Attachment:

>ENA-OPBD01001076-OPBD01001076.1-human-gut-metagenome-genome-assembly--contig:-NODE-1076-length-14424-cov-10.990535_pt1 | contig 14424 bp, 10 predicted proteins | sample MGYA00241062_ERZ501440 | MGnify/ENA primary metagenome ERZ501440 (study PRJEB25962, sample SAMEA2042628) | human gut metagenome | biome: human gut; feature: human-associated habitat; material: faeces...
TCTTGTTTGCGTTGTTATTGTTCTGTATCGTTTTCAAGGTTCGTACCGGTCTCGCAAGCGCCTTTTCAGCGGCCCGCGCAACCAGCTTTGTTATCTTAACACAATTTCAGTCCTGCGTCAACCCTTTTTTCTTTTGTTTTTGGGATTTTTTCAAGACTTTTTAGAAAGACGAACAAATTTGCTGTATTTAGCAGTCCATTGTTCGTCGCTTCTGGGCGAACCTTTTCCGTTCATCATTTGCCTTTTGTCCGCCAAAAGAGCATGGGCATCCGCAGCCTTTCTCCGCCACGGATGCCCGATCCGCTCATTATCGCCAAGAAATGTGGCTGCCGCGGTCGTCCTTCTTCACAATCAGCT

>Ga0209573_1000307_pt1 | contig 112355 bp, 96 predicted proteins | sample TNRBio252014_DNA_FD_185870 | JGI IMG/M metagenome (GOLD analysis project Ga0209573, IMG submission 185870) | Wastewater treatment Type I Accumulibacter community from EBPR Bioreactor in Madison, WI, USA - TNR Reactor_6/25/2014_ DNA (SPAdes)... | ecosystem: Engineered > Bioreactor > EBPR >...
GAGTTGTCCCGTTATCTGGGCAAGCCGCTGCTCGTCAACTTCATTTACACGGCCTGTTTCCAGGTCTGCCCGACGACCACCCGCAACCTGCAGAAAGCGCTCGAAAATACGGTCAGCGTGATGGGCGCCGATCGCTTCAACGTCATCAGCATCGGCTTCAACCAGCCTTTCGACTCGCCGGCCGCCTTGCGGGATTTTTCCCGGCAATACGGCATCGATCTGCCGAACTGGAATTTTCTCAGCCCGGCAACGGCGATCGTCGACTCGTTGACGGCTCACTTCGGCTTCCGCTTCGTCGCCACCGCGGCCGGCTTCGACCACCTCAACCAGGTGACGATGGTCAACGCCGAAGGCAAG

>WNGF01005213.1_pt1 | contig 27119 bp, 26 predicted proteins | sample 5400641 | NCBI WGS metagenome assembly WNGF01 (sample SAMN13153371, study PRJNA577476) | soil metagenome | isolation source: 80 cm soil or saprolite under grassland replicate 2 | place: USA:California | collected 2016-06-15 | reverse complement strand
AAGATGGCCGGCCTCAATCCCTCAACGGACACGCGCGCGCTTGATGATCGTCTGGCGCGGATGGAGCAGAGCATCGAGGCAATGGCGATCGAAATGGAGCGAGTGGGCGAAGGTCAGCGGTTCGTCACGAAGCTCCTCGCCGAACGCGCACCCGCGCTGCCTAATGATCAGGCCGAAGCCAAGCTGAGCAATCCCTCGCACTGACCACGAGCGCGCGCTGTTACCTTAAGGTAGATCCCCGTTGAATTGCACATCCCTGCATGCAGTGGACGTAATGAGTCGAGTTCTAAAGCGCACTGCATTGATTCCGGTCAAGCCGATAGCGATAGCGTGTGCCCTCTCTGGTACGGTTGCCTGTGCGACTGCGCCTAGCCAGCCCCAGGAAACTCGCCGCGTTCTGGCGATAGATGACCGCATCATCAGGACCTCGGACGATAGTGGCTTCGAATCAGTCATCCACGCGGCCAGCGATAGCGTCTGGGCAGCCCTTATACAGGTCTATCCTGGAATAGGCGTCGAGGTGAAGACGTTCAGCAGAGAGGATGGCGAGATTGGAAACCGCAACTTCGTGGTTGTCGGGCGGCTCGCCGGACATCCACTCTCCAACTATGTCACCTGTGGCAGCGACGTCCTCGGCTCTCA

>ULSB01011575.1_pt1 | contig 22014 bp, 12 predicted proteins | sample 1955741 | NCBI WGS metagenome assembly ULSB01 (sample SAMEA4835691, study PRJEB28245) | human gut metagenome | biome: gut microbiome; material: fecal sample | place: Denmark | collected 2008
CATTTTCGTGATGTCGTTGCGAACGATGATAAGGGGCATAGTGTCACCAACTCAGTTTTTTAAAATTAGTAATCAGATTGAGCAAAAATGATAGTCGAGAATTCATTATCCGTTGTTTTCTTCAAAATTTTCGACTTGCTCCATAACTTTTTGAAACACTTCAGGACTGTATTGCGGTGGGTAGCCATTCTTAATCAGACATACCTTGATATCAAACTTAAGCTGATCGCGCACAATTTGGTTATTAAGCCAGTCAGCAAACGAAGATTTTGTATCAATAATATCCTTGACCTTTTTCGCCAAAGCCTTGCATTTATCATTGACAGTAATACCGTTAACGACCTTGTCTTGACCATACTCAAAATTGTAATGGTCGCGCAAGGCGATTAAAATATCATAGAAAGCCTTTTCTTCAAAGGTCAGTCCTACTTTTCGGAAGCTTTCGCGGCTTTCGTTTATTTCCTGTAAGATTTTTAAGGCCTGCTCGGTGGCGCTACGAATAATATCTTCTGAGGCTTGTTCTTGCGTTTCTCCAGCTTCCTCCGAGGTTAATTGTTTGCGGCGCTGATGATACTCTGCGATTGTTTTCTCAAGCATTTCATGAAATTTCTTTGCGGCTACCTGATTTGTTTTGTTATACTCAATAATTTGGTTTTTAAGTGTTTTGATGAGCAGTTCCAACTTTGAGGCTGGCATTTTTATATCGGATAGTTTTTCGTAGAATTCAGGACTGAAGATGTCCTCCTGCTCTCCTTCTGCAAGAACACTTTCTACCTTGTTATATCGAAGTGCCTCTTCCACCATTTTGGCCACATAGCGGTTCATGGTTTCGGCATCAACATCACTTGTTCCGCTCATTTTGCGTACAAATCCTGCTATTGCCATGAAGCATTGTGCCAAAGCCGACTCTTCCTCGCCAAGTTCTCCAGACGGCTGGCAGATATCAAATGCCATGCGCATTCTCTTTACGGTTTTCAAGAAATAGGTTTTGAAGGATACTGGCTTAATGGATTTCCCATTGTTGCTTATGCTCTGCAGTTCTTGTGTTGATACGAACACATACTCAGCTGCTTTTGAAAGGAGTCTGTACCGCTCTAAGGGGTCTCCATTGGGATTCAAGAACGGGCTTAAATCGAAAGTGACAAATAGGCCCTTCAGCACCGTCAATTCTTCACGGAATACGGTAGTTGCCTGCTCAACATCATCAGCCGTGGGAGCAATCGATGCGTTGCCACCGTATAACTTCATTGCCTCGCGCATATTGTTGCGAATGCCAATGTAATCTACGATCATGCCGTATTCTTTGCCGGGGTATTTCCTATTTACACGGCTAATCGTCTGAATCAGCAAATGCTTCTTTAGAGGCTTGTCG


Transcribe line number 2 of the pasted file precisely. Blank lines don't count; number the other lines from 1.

TCTTGTTTGCGTTGTTATTGTTCTGTATCGTTTTCAAGGTTCGTACCGGTCTCGCAAGCGCCTTTTCAGCGGCCCGCGCAACCAGCTTTGTTATCTTAACACAATTTCAGTCCTGCGTCAACCCTTTTTTCTTTTGTTTTTGGGATTTTTTCAAGACTTTTTAGAAAGACGAACAAATTTGCTGTATTTAGCAGTCCATTGTTCGTCGCTTCTGGGCGAACCTTTTCCGTTCATCATTTGCCTTTTGTCCGCCAAAAGAGCATGGGCATCCGCAGCCTTTCTCCGCCACGGATGCCCGATCCGCTCATTATCGCCAAGAAATGTGGCTGCCGCGGTCGTCCTTCTTCACAATCAGCT